Estate planning goes beyond just wills and inheritance. A crucial element is the power of attorney (POA), a legal document authorizing someone you trust to act on your behalf in managing your financial and legal affairs if you become incapacitated. This article explores the role of POA in estate planning and how it empowers you to ensure your wishes are carried out, even when you cannot manage them yourself.

Granting Authority with Purpose

A POA grants your chosen agent (the person you appoint) the authority to handle various aspects of your life, depending on the type of POA:

  • Durable Power of Attorney: This most common POA remains valid even if you become incapacitated. It empowers your agent to manage your finances, property, and legal matters.
  • Specific Power of Attorney: This POA limits the agent’s authority to a specific task, such as selling a particular property or managing a bank account.
  • Springing Power of Attorney: This POA becomes active only upon the occurrence of a specific event, such as a medical diagnosis or being declared incapacitated.

A Broader Scope of Power

A POA can encompass various aspects of your life beyond just financial matters:

  • Healthcare Decisions: A healthcare POA authorizes your agent to make medical decisions on your behalf if you are unable to do so.
  • Real Estate Transactions: A real estate attorney can grant your agent the authority to buy, sell, or manage your real estate property.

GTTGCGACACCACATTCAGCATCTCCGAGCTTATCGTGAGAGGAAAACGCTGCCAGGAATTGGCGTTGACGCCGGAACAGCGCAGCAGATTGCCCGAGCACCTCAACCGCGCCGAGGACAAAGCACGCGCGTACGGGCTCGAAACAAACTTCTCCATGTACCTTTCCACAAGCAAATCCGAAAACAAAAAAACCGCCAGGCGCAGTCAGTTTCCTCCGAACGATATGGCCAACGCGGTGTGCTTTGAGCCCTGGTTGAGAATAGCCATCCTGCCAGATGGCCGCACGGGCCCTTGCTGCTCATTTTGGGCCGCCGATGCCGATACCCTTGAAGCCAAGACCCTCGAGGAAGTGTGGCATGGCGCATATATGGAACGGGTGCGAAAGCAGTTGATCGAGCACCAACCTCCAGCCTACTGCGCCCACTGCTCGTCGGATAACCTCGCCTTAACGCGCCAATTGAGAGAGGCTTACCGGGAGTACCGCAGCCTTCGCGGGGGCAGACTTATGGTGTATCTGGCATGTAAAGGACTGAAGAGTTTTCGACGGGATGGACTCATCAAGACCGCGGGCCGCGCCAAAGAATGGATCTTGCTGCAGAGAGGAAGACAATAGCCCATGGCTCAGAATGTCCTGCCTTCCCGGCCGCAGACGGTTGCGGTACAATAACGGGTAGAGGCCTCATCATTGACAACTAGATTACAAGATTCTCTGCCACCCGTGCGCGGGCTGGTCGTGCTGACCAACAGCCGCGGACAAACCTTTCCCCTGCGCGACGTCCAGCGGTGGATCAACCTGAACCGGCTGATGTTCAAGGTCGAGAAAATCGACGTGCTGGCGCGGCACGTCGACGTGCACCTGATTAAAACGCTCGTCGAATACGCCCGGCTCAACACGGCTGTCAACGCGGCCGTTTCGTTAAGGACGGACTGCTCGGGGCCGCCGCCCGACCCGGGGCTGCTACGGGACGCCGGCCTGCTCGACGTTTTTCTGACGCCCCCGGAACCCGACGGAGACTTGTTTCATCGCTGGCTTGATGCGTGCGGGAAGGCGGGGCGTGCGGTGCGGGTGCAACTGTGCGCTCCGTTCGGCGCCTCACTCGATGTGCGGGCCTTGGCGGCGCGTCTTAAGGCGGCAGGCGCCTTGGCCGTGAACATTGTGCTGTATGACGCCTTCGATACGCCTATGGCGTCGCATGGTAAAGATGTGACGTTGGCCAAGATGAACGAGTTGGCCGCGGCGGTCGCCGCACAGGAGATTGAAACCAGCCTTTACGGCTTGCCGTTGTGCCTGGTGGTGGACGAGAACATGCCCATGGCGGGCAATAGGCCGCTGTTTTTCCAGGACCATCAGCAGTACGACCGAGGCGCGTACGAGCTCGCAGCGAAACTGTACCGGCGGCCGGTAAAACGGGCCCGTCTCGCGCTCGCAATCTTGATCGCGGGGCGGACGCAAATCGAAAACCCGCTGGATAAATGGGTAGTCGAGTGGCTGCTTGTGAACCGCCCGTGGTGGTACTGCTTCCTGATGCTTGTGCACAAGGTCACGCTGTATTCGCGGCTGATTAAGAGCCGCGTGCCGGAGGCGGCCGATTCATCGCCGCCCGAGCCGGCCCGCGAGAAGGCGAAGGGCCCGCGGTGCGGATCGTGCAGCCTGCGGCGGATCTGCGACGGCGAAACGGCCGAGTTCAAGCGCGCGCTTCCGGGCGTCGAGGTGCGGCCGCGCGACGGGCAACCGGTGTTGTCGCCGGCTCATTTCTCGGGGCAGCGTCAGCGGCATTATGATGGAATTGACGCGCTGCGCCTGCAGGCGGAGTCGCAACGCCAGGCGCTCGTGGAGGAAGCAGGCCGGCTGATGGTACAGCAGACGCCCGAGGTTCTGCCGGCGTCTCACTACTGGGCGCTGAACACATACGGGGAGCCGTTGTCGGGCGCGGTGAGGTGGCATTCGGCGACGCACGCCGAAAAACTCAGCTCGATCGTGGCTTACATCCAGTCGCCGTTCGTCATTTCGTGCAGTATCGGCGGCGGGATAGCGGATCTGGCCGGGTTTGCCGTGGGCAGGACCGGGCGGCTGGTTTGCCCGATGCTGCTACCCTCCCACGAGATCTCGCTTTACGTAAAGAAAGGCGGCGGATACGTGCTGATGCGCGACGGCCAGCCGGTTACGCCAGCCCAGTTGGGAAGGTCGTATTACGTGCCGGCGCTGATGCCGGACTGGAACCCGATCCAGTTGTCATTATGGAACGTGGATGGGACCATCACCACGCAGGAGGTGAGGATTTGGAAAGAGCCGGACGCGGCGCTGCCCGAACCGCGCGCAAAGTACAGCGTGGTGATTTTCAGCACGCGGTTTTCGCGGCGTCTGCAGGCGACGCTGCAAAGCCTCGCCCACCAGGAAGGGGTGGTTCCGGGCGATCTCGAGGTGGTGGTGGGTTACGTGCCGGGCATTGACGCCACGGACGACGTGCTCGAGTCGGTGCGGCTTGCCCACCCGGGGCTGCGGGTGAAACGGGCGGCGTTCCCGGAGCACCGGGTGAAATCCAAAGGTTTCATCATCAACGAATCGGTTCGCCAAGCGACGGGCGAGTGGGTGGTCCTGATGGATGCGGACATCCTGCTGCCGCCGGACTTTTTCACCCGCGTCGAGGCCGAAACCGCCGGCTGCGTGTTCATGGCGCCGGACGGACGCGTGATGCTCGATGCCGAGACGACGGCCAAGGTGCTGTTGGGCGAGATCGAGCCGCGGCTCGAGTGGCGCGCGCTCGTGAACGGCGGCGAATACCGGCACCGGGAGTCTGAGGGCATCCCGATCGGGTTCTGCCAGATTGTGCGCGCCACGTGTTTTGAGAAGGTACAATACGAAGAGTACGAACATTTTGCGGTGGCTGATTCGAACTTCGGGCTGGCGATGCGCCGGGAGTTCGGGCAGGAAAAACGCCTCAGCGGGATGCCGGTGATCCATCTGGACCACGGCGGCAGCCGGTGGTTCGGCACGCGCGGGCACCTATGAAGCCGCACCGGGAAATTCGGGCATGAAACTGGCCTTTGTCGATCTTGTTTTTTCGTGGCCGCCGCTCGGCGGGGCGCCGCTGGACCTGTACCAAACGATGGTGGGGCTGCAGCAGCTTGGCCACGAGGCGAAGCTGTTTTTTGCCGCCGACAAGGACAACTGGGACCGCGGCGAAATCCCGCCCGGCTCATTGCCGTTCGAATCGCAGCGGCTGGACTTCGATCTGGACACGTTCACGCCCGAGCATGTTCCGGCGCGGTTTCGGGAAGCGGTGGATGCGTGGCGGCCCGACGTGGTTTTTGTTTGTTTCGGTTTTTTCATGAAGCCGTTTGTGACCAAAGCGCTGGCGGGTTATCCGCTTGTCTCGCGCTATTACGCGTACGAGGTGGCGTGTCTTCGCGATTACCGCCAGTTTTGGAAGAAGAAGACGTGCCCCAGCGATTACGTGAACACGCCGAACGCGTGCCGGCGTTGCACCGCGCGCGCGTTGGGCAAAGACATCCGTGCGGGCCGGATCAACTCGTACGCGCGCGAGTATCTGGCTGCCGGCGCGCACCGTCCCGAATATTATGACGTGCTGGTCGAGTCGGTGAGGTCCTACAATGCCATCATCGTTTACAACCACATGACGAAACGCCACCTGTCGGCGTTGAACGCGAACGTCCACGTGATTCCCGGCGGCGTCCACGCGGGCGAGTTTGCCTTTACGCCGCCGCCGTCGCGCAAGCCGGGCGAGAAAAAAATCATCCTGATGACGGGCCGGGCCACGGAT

• Government Benefits: Your agent can manage applications and access benefits on your behalf with a properly drafted POA.

Selecting the Right Person for the Job

The person you choose as your agent should be someone you trust implicitly with your financial well-being and legal matters. Here are key considerations:

  • Trustworthiness and Integrity: This is paramount. Choose someone with a proven track record of responsible decision-making.
  • Financial Acumen: For a general POA, your agent should be comfortable managing finances and making sound financial decisions.
  • Communication Skills: Effective communication is crucial. Choose someone you can openly communicate with about your wishes and preferences.
  • Availability and Willingness: Ensure your chosen agent is willing to take on the responsibility and has the time to dedicate to managing your affairs if needed.

Crafting a Clear and Comprehensive POA

  • Consulting with an Attorney: An estate planning lawyer can ensure your POA is legally sound, specific about the powers granted, and meets your individual needs.
  • Understanding State Laws: POA laws vary by state. An attorney can ensure your POA complies with your state’s specific requirements.
  • Review and Updates: As your circumstances change, revisit and update your POA to reflect your current wishes and the capabilities of your agent.

For matters related to real estate, consider consulting with a real estate attorney, and for family law issues, a family law lawyer can provide valuable guidance.


A power of attorney is an essential tool in a well-rounded estate plan. By appointing a trusted agent and outlining their specific authorities through a legally sound POA, you gain peace of mind knowing your affairs will be managed according to your wishes, even if you are unable to do so yourself. Remember, a POA is just one aspect of estate planning.